The 400-kHz automotive boost LED driver in Figure 4 passes CISPR 25 Class 5 EMI tests (Fig. 5), which shows conducted and radiated EMI test results of the LT3922 along with class 5 EMI limits. This is a result of a combination of low EMI capabilities such as controlled switching edges and SSFM that reduces power-switch high-frequency EMI without degrading efficiency and power capability.

SSFM in the LT3922 spreads the resistor-set switching frequency up and down from 100% to 125% of its value at a rate of 1.6 kHz for the 400-kHz converter. This decreases both the peak and average EMI in the converter at low and high frequencies. The feature is easy to turn on and off by connecting the SYNC/SPRD pin to INTVCC or GND, respectively. High-frequency ringing also can be eliminated by internal synchronous switches that minimize hot-switching-loop size and control switching edges.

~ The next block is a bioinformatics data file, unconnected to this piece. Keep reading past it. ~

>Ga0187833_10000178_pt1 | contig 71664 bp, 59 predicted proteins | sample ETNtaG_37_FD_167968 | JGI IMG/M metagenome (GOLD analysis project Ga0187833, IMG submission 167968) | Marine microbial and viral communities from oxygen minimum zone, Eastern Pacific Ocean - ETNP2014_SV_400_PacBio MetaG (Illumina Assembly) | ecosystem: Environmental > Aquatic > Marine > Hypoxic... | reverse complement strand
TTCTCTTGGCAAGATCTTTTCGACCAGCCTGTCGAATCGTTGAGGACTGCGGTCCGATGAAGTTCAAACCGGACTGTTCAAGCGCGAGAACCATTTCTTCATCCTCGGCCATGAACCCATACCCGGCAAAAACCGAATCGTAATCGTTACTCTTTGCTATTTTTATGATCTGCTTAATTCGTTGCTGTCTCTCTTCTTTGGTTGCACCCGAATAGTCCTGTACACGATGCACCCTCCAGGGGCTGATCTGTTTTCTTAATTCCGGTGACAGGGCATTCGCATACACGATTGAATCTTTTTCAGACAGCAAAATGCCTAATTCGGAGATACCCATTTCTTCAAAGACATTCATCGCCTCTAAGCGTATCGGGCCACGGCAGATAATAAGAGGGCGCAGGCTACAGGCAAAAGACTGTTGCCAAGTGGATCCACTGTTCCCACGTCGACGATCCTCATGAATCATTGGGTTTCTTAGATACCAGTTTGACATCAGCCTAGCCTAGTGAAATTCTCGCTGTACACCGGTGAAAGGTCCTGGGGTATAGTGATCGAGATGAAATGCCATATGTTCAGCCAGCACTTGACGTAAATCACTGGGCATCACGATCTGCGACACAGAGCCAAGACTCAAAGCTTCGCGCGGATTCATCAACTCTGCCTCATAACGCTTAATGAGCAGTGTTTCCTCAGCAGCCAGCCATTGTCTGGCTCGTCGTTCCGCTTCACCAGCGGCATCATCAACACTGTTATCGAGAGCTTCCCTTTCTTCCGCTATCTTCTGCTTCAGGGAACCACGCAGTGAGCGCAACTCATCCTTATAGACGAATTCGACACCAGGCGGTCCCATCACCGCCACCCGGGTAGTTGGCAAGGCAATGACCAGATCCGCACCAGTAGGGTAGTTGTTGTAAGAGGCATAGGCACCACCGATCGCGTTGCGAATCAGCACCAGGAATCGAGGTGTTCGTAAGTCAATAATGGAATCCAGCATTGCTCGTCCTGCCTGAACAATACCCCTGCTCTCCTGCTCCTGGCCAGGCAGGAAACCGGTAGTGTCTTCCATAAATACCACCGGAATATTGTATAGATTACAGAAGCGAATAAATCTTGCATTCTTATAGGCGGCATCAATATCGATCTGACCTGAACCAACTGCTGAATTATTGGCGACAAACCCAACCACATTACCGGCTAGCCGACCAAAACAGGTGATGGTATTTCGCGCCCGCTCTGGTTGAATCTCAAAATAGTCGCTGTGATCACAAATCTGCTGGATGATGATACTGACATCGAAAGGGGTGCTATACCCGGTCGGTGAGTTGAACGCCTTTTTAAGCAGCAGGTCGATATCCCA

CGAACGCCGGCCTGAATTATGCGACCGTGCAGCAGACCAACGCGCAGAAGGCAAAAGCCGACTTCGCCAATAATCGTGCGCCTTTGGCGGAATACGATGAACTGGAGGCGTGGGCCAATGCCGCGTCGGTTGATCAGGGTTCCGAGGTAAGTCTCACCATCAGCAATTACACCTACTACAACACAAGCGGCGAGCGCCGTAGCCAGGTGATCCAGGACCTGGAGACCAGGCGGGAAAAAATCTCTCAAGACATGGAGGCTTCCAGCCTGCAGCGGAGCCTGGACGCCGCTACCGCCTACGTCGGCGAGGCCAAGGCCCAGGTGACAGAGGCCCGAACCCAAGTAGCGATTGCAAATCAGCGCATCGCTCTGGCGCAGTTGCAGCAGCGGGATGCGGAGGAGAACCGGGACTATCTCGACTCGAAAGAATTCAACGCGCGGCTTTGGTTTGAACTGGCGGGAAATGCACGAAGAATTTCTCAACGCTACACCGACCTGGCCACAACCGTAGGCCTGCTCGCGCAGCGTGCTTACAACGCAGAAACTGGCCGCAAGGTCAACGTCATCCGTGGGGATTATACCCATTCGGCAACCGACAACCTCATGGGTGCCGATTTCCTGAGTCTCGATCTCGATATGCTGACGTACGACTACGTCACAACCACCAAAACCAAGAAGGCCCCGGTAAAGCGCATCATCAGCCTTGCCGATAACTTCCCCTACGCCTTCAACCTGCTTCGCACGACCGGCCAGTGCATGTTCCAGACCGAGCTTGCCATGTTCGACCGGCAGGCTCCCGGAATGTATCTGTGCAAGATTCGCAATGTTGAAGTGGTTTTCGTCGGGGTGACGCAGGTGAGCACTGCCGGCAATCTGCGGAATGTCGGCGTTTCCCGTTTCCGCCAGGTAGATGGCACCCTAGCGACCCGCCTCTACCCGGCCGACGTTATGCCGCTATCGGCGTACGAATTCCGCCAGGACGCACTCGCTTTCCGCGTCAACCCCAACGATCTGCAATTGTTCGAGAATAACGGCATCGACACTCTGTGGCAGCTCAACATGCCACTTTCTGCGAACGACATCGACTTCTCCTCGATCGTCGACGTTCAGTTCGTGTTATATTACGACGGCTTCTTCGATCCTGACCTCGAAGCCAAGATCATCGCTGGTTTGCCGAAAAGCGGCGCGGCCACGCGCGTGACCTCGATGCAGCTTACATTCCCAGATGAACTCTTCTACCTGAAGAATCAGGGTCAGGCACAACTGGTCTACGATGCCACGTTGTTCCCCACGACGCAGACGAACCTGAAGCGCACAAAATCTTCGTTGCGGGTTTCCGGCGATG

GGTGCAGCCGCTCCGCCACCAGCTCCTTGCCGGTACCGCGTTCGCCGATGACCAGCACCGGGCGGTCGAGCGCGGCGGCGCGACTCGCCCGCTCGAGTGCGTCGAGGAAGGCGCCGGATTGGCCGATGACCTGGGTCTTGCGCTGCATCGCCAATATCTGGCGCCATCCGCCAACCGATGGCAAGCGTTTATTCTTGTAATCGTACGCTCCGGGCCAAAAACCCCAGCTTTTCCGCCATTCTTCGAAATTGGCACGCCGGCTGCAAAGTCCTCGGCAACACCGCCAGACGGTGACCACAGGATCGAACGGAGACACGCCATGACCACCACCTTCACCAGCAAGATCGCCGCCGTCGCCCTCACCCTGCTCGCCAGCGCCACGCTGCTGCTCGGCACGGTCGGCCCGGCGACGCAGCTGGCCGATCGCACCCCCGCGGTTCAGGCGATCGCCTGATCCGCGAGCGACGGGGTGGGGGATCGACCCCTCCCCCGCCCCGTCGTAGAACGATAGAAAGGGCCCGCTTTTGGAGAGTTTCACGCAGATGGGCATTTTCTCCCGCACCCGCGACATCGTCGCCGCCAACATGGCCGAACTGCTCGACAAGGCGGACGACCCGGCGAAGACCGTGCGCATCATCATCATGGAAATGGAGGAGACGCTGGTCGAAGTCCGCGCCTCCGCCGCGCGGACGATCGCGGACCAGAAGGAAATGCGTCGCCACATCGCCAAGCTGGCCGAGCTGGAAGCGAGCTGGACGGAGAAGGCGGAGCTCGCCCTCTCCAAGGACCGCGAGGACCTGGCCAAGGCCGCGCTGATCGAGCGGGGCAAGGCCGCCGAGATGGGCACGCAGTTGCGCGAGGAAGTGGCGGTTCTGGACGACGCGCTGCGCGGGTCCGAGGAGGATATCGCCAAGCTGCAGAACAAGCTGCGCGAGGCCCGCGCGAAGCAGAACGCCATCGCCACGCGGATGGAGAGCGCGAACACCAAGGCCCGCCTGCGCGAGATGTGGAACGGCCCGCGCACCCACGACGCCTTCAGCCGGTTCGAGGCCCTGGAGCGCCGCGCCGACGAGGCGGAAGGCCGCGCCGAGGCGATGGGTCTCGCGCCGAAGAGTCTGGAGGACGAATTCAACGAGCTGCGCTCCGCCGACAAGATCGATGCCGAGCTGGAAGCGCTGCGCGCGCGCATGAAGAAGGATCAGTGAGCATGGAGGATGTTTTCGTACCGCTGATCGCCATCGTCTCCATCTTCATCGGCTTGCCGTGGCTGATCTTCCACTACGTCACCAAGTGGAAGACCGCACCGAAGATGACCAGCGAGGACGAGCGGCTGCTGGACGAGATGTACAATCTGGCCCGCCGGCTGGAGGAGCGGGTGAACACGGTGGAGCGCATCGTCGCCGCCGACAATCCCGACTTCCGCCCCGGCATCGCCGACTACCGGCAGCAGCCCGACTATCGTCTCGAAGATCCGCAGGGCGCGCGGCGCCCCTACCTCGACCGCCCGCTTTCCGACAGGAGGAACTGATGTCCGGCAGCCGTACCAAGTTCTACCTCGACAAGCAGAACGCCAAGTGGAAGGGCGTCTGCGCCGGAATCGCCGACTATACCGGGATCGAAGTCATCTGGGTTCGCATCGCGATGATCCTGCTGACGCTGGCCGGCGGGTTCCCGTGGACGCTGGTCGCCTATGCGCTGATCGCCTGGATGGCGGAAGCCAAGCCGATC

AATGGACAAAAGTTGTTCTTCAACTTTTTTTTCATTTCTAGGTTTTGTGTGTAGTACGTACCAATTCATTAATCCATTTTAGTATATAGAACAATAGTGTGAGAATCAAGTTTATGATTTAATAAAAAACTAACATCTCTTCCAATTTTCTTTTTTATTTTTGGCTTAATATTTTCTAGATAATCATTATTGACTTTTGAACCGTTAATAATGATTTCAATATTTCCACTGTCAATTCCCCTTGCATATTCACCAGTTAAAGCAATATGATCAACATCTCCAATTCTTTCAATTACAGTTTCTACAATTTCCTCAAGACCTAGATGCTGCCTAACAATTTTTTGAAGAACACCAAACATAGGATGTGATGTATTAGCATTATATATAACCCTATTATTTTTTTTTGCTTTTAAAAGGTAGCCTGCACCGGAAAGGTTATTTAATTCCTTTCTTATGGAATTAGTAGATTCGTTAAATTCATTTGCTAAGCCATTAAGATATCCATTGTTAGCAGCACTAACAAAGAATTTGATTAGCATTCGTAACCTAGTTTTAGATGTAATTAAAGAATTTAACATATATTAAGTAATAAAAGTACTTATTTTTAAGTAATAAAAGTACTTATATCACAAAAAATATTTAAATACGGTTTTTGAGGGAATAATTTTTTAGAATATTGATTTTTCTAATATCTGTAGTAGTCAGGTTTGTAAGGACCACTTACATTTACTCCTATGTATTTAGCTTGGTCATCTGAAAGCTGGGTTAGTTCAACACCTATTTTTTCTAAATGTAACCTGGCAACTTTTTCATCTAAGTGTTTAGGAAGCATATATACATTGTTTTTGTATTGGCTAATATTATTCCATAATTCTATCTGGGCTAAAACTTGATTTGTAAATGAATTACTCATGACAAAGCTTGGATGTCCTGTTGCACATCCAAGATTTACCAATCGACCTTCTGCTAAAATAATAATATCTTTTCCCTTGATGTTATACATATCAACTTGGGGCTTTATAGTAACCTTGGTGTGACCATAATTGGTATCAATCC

Figure 6 shows how placement of small, high-frequency capacitors near the two VOUT pins minimize hot-loop size and EMI. Of course, proper layout and a small amount of ferrite-bead filtering (FB1 and FB2) should be used for best EMI results.

Internally Generated PWM Dimming

Analog dimming via adjustable voltage on the CTRL pin has always been easier to implement than the more accurate PWM dimming. Until now, PWM dimming required an external clock or micro signal whose duty cycle controlled the brightness via the PWM input pin. LED drivers with an internally generated PWM dimming signal only require an external voltage on the PWM pin to set the duty cycle for 128:1 PWM dimming. The PWM period, such as 122 Hz, is set by a single resistor on the RP pin.